Other than being named a national champion, perhaps no moniker in college football is more important to a school – or a position group, to be more specific – than being called the best in the country. For most, that comes in the form of, as an example, being called “Wide Receiver U” or “Quarterback U,” signifying that no program in the country does a better job of sending professionals to the NFL.
Different schools have claimed different “U” over the years, with those teams often changing based on recent draft results. For several years, Oklahoma or USC were considered “QBU,” Alabama and Wisconsin both made arguments for “RBU” and, more recently, Ohio State has made a significant push for “WRU,” with no shortage of Buckeye receivers heading to the NFL in recent years.
But when it comes to offense as a whole, few programs have consistently put more talent into the league than Ohio State and head coach Ryan Day, and that was on display again in the 2023 NFL Draft. The Buckeyes tied with Alabama and Georgia for the most first-round picks with three (also extending Ohio State’s all-time lead in first-round selections), but all three of Ohio State’s picks were on offense, with two on offense and one on defense for Alabama and one on offense and two on defense for Georgia.
For the draft’s entirety, Ohio State finished with five drafted on offense, tied with Georgia, Oklahoma and TCU for the most in the draft. But a closer look at Ohio State’s first-round draftees – for this year as well as the last several years – shows a dominance of the draft board.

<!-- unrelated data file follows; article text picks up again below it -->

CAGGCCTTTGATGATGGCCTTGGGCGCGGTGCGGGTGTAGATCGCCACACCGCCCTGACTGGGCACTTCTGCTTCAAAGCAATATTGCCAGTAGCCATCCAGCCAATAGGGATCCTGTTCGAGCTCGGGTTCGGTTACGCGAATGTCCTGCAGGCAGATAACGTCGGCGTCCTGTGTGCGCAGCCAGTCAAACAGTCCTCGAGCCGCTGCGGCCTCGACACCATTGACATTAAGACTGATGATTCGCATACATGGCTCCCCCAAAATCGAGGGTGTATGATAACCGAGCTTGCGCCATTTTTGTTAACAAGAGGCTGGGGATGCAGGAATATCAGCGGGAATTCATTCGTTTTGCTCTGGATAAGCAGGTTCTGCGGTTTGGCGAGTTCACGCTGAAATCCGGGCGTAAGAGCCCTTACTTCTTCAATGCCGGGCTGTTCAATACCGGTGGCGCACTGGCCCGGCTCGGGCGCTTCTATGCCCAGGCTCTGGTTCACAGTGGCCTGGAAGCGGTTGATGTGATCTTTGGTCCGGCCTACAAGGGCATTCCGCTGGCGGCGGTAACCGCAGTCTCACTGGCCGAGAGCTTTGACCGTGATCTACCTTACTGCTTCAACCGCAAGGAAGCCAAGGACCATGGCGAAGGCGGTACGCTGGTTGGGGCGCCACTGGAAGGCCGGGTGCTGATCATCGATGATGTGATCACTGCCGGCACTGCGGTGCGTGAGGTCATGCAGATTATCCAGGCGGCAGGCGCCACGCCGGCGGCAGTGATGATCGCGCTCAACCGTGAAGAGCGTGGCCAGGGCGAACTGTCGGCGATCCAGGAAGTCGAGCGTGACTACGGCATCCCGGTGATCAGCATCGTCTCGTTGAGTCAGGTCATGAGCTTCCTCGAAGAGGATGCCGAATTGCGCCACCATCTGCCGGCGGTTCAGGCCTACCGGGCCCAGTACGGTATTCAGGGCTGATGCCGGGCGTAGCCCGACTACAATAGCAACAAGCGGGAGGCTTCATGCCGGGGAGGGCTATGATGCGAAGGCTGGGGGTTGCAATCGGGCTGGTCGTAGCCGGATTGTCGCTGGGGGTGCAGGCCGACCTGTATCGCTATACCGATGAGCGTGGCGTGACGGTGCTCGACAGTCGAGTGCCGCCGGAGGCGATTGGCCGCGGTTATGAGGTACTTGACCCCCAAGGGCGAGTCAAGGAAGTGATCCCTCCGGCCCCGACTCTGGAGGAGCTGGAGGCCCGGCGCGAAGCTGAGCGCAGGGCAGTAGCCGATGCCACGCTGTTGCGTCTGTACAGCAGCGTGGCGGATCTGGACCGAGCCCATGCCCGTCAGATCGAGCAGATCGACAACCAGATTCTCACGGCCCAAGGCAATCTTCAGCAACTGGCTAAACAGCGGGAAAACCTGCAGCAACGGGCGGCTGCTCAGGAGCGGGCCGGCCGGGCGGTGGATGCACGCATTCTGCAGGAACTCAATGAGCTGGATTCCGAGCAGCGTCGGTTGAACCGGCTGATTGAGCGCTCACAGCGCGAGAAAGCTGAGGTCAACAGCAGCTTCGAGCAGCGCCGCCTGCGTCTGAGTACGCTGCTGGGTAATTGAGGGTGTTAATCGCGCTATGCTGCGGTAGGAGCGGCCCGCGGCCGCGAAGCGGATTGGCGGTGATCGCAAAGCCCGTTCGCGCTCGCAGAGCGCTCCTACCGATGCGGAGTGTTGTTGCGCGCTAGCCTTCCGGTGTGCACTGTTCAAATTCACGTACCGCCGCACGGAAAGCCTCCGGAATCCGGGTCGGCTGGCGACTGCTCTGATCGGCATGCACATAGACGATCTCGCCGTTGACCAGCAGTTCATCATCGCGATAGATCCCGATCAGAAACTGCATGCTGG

C.J. Stroud became the Ohio State’s third first-round quarterback in last five drafts, the only school (along with Alabama) to have three in the last five years. No other school has more than one during that stretch dating back to the 2019 NFL Draft. As far as wide receiver goes, Alabama has led the way in the last five drafts with five first-round receivers, but Ohio State is lurking behind with three after Jaxon Smith-Njigba went in the first round and is likely to add more next year.
And while Smith-Njigba was the first wideout off the board, Paris Johnson Jr. became the first offensive lineman off the board when he went with the sixth overall pick to the Arizona Cardinals. All told, the early stages of the draft had a strong Ohio State flair.
The later rounds did not go as expected for the Buckeyes with offensive linemen Dawand Jones and Luke Wypler both landing with the Browns but doing so later than expected in the fourth and sixth rounds, respectively, but it still meant that three Ohio State offensive linemen heard their names called in the same draft for the first time since 2004.
And don’t think next year won’t continue that trend. Marvin Harrison Jr. is in contention to become the first top-three wide receiver since Calvin Johnson in 2007, and several other Buckeyes – including Emeka Egbuka, Donovan Jackson, TreVeyon Henderson and potentially even Kyle McCord – all have first-round potential on that side of the ball.
Ohio State may not be the outright leader yet in “QBU,” “WRU,” “OLU” or any other categories, but if the Buckeyes’ offense continues to perform the way it has in recent years under Day and recruiting continues to progress on that side of the ball as it has, then there’s no question that Ohio State may one day be dominating the NFL at every conceivable position on that side of the ball.